Biertempfel: Huntington won't lose sight of big picture before trade deadline
On the eve of the All-Star break, Pirates general manager Neal Huntington tried hard to project a ho-hum attitude about the upcoming non-waiver trade deadline.
“This is a very good club that's done some very good things,” Huntington said. “Our focus is (deciding) what's the best way to add to it. We may make no moves, we may make one move, we may make multiple moves. The market will dictate some of it and (how well) our club plays will dictate some of it. Sometimes, your area of weakness turns out to be stronger than you think and your area of strength turns out to be weaker than you think.”
That last part is easy to figure out. Offense, weak. Pitching, strong. It's why Huntington dispatched a scout to Chicago before the break to scope out outfielders Alex Rios of the White Sox and Nate Schierholtz of the Cubs. It's why first basemen Kendrys Morales and Justin Morneau, a couple of decent sluggers, are repeatedly mentioned in Pirates trade scenarios. It's why a call went out to the Marlins a few weeks ago, wondering what it might take to pry Giancarlo Stanton out of Miami.
Every team's GM makes what must seem like a million phone calls to other clubs this time of year. Much of that is fact-gathering, as GMs try to construct the best possible deal. But, sometimes, it is merely doing due diligence, making sure an opportunity doesn't pass by unnoticed.
If government agents are snooping on Huntington's cell phone records, like they are with the rest of us, what would they think the Pirates will do at the July 31 trade deadline? Huntington considered the question for a moment, then more or less invoked the Fifth Amendment.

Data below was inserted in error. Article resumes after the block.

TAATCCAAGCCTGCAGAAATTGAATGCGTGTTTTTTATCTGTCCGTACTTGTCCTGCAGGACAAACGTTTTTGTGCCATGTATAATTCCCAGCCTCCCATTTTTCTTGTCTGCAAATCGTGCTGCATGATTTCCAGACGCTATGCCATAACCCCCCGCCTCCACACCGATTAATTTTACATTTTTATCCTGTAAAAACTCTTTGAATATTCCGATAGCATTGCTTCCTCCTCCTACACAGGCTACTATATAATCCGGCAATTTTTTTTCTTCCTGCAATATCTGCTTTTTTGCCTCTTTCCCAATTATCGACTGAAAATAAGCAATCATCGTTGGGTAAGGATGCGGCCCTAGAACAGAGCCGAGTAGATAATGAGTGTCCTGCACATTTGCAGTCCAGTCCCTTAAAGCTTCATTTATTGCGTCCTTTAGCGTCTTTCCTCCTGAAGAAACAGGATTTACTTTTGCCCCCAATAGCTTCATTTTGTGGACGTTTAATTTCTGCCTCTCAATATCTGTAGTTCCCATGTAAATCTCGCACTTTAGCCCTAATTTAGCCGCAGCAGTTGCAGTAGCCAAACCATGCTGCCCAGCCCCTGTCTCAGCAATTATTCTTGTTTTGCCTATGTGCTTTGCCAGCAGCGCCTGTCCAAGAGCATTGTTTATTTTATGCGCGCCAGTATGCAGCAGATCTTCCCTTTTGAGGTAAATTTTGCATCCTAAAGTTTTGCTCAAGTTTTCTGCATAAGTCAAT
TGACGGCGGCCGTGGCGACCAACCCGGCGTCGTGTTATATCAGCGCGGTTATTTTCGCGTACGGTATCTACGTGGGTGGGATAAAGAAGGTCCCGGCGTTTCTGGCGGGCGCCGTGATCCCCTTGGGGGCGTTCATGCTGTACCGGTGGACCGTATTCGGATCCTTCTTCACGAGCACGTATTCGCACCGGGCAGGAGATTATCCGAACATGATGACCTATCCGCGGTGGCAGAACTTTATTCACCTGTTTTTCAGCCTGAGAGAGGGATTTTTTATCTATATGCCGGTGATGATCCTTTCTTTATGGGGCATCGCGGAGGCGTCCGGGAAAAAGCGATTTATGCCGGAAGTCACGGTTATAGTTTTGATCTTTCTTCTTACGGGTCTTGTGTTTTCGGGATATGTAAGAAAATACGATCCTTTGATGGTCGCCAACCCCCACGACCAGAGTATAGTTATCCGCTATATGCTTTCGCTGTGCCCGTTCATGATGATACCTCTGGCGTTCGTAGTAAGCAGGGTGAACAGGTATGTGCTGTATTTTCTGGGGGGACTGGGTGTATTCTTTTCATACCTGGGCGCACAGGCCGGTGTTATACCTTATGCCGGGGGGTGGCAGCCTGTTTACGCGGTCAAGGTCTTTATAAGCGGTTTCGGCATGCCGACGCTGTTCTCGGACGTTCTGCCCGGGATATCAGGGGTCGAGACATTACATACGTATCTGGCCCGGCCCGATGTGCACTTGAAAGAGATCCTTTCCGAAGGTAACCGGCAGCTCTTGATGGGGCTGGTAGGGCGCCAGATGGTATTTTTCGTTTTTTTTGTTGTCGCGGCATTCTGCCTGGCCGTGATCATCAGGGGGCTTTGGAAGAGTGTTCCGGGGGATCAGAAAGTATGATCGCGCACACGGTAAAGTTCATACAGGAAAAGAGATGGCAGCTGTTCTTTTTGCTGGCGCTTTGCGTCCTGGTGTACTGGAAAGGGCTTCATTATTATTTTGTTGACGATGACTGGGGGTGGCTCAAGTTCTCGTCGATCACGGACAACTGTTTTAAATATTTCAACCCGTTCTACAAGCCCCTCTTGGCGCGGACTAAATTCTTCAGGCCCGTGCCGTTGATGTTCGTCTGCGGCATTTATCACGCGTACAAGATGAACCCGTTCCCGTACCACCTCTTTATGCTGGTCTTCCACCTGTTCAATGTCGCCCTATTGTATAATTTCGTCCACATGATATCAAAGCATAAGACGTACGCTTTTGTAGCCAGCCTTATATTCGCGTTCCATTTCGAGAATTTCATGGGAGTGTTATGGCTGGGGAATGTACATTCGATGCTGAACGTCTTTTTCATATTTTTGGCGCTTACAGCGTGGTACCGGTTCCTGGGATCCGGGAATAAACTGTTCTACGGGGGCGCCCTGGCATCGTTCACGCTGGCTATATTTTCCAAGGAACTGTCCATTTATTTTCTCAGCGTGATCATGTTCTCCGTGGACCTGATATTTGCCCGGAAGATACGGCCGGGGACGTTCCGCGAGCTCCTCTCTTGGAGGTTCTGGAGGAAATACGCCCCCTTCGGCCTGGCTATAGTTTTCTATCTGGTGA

“There are areas where we're looking to improve, but it's not a desperation where we've got to do whatever we have to do,” Huntington said. “We've got some guys who we believe are going to have stronger second halves offensively. We've got some guys in the system who can help us. It's not a situation where we don't have any weaknesses. We just don't have a desperate weakness, in our minds.”
Huntington doesn't want to fall into the trap of worrying so much about this season that he loses sight of the big picture — owner Bob Nutting's demand for a steady upflow of talent from the minors to maintain a consistent and low-cost contender. Yet, it can't be easy to preach a stay-the-course sermon when the Pirates have a real chance to snap that onerous, 20-year losing streak.
“There are many examples of clubs that have pushed too hard for today at the expense of tomorrow,” Huntington said. “At the same time, today really means a lot. This is a club we believe in and we want to do what we can to help it take that next step. We want to reward this fan base, which has really been patient. It's been a long time, and we're definitely cognizant of that.”
Two years ago, the Pirates picked up Derrek Lee and Ryan Ludwick without giving up even a second-tier prospect. Lee was productive, but spent much of his time in Pittsburgh on the disabled list. Ludwick didn't do much with the Pirates, but had a great 2012 season after signing with the Reds.
Last year, the Pirates got Wandy Rodriguez, Travis Snider and Gaby Sanchez by giving up a mix that included a few mid-level prospects (such as Robbie Grossman, who flopped in a big league tryout this year with the Astros), reliever Brad Lincoln (who's pitched in only 37 games in the majors since the deal) and a draft pick. Rodriguez has pitched well, but is out for at least another month with a sore elbow. Neither Snider nor Sanchez has performed well, which is why the Pirates have hitters on their trade radar.
“You learn from past experiences, but I don't know that what we've done in the past will impact what we're looking to do this year,” Huntington said.